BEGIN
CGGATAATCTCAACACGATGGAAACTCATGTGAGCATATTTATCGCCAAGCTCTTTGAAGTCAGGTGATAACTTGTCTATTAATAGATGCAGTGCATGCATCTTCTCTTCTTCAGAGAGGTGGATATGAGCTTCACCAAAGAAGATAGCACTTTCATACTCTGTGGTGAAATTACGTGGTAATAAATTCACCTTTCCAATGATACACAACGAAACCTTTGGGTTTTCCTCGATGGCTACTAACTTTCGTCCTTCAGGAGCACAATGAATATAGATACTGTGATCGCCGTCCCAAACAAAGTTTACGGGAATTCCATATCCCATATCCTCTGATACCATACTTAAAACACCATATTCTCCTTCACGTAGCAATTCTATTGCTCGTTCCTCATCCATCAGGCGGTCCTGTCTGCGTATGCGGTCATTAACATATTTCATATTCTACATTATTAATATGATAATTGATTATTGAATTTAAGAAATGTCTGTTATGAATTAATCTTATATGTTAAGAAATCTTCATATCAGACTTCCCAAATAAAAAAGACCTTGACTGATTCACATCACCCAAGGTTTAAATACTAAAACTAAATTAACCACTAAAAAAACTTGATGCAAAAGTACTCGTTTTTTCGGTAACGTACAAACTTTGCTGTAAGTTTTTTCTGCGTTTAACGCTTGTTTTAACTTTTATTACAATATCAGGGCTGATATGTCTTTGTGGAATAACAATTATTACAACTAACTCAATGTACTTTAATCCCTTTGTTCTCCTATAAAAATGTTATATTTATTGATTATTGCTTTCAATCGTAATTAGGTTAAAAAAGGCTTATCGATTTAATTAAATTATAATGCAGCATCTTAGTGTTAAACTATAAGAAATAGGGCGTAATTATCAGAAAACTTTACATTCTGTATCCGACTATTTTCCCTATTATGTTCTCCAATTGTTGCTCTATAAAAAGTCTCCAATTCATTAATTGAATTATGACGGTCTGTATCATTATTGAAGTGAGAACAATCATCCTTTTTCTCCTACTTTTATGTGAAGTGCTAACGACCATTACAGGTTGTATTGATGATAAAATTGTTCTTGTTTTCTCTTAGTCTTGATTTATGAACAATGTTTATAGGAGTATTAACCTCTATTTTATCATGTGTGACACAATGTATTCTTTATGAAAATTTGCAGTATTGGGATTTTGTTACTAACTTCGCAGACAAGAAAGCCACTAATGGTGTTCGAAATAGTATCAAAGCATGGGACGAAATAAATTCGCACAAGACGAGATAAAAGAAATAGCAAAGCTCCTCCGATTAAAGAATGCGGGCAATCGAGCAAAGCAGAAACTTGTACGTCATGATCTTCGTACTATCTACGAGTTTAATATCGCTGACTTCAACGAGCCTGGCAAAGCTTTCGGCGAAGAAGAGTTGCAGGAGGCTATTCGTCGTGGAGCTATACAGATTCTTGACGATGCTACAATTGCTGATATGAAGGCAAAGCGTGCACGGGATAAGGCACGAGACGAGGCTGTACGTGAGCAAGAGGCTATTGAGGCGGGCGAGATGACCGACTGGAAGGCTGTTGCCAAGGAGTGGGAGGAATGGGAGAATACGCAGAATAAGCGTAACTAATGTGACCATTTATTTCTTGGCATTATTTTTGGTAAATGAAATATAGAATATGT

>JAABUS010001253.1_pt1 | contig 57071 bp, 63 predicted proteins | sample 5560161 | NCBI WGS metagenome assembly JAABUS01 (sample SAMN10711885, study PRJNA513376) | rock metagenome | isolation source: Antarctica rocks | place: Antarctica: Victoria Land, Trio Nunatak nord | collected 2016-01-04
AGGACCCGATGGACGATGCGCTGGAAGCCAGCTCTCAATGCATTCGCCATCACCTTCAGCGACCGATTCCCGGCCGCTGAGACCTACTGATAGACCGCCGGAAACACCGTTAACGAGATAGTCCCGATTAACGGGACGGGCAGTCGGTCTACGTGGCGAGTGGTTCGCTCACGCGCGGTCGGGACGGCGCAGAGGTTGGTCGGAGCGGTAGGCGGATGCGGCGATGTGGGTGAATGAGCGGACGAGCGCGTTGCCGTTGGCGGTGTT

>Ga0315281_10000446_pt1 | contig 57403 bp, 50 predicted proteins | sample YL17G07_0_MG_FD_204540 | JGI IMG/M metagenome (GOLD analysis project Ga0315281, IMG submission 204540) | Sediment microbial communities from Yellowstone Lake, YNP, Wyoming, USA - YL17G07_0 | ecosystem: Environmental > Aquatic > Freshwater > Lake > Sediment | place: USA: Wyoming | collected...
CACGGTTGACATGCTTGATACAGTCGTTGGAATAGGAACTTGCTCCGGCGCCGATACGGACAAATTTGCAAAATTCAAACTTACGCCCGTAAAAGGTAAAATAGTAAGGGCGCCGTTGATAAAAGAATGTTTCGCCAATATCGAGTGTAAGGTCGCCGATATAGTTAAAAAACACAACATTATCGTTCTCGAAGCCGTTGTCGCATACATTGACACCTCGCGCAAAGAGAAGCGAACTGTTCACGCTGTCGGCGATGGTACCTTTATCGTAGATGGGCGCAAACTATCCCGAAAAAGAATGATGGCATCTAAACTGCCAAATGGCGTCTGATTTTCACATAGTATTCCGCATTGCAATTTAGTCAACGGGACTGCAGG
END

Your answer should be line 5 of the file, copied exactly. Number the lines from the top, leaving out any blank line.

CACGGTTGACATGCTTGATACAGTCGTTGGAATAGGAACTTGCTCCGGCGCCGATACGGACAAATTTGCAAAATTCAAACTTACGCCCGTAAAAGGTAAAATAGTAAGGGCGCCGTTGATAAAAGAATGTTTCGCCAATATCGAGTGTAAGGTCGCCGATATAGTTAAAAAACACAACATTATCGTTCTCGAAGCCGTTGTCGCATACATTGACACCTCGCGCAAAGAGAAGCGAACTGTTCACGCTGTCGGCGATGGTACCTTTATCGTAGATGGGCGCAAACTATCCCGAAAAAGAATGATGGCATCTAAACTGCCAAATGGCGTCTGATTTTCACATAGTATTCCGCATTGCAATTTAGTCAACGGGACTGCAGG